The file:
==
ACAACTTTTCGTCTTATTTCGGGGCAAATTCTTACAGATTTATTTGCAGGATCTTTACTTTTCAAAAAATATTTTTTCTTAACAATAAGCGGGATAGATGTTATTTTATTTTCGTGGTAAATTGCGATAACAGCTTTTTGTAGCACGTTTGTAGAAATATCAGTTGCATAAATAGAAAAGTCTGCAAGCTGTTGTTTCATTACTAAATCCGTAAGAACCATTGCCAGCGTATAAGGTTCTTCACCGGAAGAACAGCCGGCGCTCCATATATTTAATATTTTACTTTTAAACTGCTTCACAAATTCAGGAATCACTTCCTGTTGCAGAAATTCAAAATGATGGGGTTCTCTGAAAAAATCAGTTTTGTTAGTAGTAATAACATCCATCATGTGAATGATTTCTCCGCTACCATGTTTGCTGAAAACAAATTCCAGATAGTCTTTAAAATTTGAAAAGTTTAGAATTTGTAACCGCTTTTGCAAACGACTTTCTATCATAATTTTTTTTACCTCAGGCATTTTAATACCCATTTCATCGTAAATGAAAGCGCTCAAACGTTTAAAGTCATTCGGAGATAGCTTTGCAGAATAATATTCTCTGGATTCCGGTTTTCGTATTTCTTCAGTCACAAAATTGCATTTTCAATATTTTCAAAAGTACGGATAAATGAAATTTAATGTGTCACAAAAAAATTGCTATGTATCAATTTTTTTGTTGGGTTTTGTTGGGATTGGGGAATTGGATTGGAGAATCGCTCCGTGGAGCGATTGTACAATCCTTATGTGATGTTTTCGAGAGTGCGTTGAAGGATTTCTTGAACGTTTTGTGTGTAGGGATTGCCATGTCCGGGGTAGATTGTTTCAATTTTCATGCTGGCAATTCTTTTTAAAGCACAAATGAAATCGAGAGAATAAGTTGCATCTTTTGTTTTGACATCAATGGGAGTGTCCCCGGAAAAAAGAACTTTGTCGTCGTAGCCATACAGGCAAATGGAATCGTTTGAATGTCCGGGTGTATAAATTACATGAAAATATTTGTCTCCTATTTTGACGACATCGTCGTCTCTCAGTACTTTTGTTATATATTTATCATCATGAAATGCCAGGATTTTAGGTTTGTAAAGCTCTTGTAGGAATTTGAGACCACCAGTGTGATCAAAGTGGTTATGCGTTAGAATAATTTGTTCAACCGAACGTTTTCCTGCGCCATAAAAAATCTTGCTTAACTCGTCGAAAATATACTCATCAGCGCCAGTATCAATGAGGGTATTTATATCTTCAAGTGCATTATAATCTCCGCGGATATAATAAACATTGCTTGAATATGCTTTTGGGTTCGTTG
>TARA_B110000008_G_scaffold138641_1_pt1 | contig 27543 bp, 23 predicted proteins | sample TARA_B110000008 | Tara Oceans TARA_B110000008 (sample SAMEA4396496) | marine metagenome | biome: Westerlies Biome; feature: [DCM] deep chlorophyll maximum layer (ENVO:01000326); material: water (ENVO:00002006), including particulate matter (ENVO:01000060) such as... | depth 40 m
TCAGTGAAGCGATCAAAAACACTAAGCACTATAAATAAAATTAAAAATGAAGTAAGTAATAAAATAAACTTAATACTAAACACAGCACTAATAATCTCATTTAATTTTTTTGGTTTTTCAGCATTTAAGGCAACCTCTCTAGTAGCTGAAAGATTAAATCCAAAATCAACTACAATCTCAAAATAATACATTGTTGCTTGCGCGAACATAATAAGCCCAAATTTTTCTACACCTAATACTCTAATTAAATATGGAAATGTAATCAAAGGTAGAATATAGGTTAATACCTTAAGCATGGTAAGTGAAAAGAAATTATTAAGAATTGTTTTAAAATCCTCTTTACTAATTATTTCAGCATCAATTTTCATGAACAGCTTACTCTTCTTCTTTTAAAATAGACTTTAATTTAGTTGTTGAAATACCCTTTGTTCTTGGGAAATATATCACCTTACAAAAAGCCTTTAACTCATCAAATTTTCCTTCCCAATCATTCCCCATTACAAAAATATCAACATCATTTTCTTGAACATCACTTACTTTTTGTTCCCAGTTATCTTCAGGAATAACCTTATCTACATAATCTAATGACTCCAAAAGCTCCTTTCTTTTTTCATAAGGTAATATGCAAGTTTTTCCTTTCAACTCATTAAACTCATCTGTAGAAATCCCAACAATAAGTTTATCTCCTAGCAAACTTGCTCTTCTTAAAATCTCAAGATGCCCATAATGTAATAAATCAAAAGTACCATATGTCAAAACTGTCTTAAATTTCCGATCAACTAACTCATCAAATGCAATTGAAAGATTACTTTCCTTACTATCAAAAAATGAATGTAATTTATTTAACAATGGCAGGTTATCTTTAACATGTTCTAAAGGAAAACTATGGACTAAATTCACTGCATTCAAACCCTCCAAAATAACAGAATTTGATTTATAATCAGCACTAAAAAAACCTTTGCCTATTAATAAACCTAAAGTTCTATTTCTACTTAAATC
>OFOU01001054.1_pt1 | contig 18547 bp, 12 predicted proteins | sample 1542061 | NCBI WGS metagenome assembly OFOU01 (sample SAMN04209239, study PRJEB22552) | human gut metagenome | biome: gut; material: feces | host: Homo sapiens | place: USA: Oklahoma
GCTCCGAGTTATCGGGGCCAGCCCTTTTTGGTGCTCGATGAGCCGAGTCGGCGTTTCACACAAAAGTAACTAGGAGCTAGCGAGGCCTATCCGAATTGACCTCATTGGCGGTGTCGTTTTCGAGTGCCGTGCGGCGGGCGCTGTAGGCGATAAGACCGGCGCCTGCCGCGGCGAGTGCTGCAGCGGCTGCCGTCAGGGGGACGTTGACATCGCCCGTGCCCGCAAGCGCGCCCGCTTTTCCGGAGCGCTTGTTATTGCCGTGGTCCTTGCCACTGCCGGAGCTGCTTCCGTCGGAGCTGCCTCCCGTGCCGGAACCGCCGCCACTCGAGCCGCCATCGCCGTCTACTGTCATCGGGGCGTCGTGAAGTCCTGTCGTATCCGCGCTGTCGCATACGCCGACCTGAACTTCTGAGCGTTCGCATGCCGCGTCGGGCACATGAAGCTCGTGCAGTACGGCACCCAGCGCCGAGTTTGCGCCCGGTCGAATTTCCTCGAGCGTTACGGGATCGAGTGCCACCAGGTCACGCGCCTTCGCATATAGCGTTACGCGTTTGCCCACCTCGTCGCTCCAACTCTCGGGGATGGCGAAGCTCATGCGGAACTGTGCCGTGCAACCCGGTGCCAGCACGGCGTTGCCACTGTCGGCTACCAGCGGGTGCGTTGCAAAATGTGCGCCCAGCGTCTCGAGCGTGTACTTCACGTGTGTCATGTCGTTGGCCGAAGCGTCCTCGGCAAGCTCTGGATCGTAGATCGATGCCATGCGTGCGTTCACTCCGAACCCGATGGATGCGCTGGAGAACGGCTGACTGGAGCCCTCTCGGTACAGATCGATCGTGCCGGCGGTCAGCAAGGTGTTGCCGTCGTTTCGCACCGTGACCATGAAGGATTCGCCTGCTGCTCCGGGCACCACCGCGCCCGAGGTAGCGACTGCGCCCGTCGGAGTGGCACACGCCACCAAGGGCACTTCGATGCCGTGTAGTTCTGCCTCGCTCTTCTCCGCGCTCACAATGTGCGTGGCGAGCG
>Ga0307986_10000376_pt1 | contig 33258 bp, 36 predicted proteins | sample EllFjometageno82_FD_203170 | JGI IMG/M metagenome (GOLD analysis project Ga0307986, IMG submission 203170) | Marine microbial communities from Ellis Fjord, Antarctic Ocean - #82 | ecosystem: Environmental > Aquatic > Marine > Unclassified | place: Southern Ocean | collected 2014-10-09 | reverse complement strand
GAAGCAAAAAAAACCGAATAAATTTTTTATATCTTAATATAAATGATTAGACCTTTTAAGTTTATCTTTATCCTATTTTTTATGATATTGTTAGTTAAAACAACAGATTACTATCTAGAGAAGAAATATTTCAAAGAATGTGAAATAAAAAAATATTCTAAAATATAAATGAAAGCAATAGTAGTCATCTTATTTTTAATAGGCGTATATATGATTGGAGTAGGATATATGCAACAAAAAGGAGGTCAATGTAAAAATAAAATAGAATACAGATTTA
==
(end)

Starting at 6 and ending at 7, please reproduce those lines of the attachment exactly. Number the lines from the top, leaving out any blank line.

>Ga0307986_10000376_pt1 | contig 33258 bp, 36 predicted proteins | sample EllFjometageno82_FD_203170 | JGI IMG/M metagenome (GOLD analysis project Ga0307986, IMG submission 203170) | Marine microbial communities from Ellis Fjord, Antarctic Ocean - #82 | ecosystem: Environmental > Aquatic > Marine > Unclassified | place: Southern Ocean | collected 2014-10-09 | reverse complement strand
GAAGCAAAAAAAACCGAATAAATTTTTTATATCTTAATATAAATGATTAGACCTTTTAAGTTTATCTTTATCCTATTTTTTATGATATTGTTAGTTAAAACAACAGATTACTATCTAGAGAAGAAATATTTCAAAGAATGTGAAATAAAAAAATATTCTAAAATATAAATGAAAGCAATAGTAGTCATCTTATTTTTAATAGGCGTATATATGATTGGAGTAGGATATATGCAACAAAAAGGAGGTCAATGTAAAAATAAAATAGAATACAGATTTA